Submitted to: American Society for Microbiology Annual Meeting
Publication Type: Abstract Only
Publication Acceptance Date: 5/23/2002
Publication Date: N/A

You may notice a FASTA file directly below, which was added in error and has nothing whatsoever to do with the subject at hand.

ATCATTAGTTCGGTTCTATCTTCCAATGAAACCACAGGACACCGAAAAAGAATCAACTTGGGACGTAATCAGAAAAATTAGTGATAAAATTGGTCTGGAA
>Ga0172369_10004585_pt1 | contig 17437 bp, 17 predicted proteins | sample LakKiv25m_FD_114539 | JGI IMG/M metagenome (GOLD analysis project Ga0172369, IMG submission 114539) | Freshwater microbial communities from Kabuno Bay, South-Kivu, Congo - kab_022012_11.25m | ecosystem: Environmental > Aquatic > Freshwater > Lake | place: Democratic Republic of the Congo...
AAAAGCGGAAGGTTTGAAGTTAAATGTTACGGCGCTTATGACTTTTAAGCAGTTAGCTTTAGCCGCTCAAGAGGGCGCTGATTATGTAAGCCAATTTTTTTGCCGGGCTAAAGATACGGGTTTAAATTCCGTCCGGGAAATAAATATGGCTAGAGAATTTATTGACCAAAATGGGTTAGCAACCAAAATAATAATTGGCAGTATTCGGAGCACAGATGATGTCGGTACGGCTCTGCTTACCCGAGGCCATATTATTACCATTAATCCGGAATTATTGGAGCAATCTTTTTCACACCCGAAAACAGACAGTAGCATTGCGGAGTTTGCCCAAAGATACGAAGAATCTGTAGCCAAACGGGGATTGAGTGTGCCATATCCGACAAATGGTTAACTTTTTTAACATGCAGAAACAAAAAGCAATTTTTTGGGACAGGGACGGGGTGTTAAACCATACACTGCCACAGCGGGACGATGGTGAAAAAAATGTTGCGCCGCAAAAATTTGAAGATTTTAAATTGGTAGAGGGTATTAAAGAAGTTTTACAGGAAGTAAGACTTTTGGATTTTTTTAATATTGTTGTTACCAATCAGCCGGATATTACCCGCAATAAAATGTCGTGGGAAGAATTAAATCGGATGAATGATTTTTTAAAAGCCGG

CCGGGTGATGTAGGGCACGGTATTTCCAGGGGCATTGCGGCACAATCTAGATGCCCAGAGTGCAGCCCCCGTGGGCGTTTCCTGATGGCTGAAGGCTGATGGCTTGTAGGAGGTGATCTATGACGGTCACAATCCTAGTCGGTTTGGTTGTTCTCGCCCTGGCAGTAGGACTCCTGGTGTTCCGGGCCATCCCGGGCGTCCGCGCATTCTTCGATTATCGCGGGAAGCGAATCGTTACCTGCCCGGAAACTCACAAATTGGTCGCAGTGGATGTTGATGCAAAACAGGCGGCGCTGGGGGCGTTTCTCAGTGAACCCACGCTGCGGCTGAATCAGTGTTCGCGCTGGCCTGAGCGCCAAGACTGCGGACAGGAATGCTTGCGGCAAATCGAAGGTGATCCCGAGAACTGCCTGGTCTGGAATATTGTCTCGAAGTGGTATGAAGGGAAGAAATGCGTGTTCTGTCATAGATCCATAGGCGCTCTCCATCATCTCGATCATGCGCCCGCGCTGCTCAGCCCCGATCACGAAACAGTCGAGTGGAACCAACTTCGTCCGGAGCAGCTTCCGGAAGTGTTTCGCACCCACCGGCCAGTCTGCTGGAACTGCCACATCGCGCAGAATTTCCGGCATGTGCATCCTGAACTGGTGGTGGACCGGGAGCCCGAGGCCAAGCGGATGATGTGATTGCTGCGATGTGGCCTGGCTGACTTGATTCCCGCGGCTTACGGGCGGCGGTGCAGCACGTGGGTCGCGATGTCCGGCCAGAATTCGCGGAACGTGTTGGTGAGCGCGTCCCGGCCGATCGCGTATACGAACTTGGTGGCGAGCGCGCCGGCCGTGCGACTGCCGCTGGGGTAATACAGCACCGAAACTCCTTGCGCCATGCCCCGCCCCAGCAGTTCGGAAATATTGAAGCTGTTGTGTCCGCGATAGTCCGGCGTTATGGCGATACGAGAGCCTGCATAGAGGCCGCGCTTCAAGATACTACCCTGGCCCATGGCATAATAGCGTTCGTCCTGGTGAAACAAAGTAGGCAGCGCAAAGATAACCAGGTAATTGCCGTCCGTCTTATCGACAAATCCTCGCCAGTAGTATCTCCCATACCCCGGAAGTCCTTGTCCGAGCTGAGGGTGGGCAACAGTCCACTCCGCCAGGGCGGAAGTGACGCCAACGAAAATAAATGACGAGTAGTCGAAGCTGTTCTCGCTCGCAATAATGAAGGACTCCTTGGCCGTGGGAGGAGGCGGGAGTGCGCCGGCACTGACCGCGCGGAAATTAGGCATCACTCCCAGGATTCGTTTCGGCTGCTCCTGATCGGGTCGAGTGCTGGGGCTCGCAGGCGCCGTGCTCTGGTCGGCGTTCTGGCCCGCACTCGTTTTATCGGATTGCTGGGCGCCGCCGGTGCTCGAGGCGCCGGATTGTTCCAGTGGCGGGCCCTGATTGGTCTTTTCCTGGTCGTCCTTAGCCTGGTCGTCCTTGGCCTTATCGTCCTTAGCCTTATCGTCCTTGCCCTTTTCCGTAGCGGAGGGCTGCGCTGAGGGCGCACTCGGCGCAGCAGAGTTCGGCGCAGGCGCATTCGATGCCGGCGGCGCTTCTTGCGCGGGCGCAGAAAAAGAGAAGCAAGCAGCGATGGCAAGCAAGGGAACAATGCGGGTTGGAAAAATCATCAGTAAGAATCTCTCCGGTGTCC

Technical Abstract: Minimizing inhibitor effects is of utmost importance for efficient fermentation of lignocellulosic hydrolysates. Several methods of detoxification have been tried and include chemical and physical treatments. However, few biological approaches have been proposed. The aim of this work is to search for microorganisms able to deplete complex mixtures of inhibitors produced during the hydrolysis of lignocellulosic substrates. Soil samples were obtained from an industrial site, and sequential enrichments were used to isolate microorganisms with specific degradative activity. Initially, selection was carried out in a defined mineral medium (TM) containing ferulic acid (5 mM), 4-hydroxymethylfurfural (15 mM), and furfural (20 mM). A total of 29 strains were isolated after 4 transfers on TM. These strains grew on and/or were tolerant to ferulic acid, hydroxymethylfurfural, and furfural. An additional transfer was made einto a corn stover acid hydrolysate (AH), and nine strains were recovered. Subsequently, based on stable growth on a range of toxic compounds, six isolates (five bacteria and one fungus) were chosen. The isolates were identified by sequencing a portion of the small subunit rDNA as species of Flavobacterium, Pseudomonas, Acinetobacter, Methylobacterium, Arthrobacter, and Wallrothiella. These strains reduced the level of toxic compounds present in AH by 50 to 100% and may be useful in developing bioprocesses for inhibitor abatement in the conversion of lignocellulosic biomass to fuels and chemicals.